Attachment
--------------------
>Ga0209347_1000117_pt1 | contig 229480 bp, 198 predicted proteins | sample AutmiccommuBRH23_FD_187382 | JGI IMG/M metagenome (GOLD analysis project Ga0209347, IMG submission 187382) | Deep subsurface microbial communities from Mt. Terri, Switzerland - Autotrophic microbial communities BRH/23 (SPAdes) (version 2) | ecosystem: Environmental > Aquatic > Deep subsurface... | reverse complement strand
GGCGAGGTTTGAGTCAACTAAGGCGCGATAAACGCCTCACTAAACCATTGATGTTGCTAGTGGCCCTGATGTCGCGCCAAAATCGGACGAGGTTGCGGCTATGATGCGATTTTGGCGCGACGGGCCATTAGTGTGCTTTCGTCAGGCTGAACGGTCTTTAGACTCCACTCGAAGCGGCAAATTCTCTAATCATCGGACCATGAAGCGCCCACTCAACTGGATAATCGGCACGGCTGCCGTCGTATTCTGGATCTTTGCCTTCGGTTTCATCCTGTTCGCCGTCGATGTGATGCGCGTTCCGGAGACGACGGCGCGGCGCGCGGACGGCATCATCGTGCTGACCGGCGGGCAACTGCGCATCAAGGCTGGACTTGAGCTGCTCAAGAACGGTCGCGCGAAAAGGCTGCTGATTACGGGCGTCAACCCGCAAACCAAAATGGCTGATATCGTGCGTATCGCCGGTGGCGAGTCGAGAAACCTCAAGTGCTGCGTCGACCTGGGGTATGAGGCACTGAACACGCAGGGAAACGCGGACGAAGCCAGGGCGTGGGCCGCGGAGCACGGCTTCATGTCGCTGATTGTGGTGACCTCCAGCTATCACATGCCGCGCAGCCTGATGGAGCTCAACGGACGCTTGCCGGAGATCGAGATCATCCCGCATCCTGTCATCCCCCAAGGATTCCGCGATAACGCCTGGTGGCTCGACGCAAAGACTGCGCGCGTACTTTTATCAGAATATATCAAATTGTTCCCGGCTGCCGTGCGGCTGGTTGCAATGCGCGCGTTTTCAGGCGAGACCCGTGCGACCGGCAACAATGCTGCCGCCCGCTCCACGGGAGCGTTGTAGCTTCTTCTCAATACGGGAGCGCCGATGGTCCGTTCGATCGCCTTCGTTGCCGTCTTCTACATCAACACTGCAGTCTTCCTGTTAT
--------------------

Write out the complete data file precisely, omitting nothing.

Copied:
>Ga0209347_1000117_pt1 | contig 229480 bp, 198 predicted proteins | sample AutmiccommuBRH23_FD_187382 | JGI IMG/M metagenome (GOLD analysis project Ga0209347, IMG submission 187382) | Deep subsurface microbial communities from Mt. Terri, Switzerland - Autotrophic microbial communities BRH/23 (SPAdes) (version 2) | ecosystem: Environmental > Aquatic > Deep subsurface... | reverse complement strand
GGCGAGGTTTGAGTCAACTAAGGCGCGATAAACGCCTCACTAAACCATTGATGTTGCTAGTGGCCCTGATGTCGCGCCAAAATCGGACGAGGTTGCGGCTATGATGCGATTTTGGCGCGACGGGCCATTAGTGTGCTTTCGTCAGGCTGAACGGTCTTTAGACTCCACTCGAAGCGGCAAATTCTCTAATCATCGGACCATGAAGCGCCCACTCAACTGGATAATCGGCACGGCTGCCGTCGTATTCTGGATCTTTGCCTTCGGTTTCATCCTGTTCGCCGTCGATGTGATGCGCGTTCCGGAGACGACGGCGCGGCGCGCGGACGGCATCATCGTGCTGACCGGCGGGCAACTGCGCATCAAGGCTGGACTTGAGCTGCTCAAGAACGGTCGCGCGAAAAGGCTGCTGATTACGGGCGTCAACCCGCAAACCAAAATGGCTGATATCGTGCGTATCGCCGGTGGCGAGTCGAGAAACCTCAAGTGCTGCGTCGACCTGGGGTATGAGGCACTGAACACGCAGGGAAACGCGGACGAAGCCAGGGCGTGGGCCGCGGAGCACGGCTTCATGTCGCTGATTGTGGTGACCTCCAGCTATCACATGCCGCGCAGCCTGATGGAGCTCAACGGACGCTTGCCGGAGATCGAGATCATCCCGCATCCTGTCATCCCCCAAGGATTCCGCGATAACGCCTGGTGGCTCGACGCAAAGACTGCGCGCGTACTTTTATCAGAATATATCAAATTGTTCCCGGCTGCCGTGCGGCTGGTTGCAATGCGCGCGTTTTCAGGCGAGACCCGTGCGACCGGCAACAATGCTGCCGCCCGCTCCACGGGAGCGTTGTAGCTTCTTCTCAATACGGGAGCGCCGATGGTCCGTTCGATCGCCTTCGTTGCCGTCTTCTACATCAACACTGCAGTCTTCCTGTTAT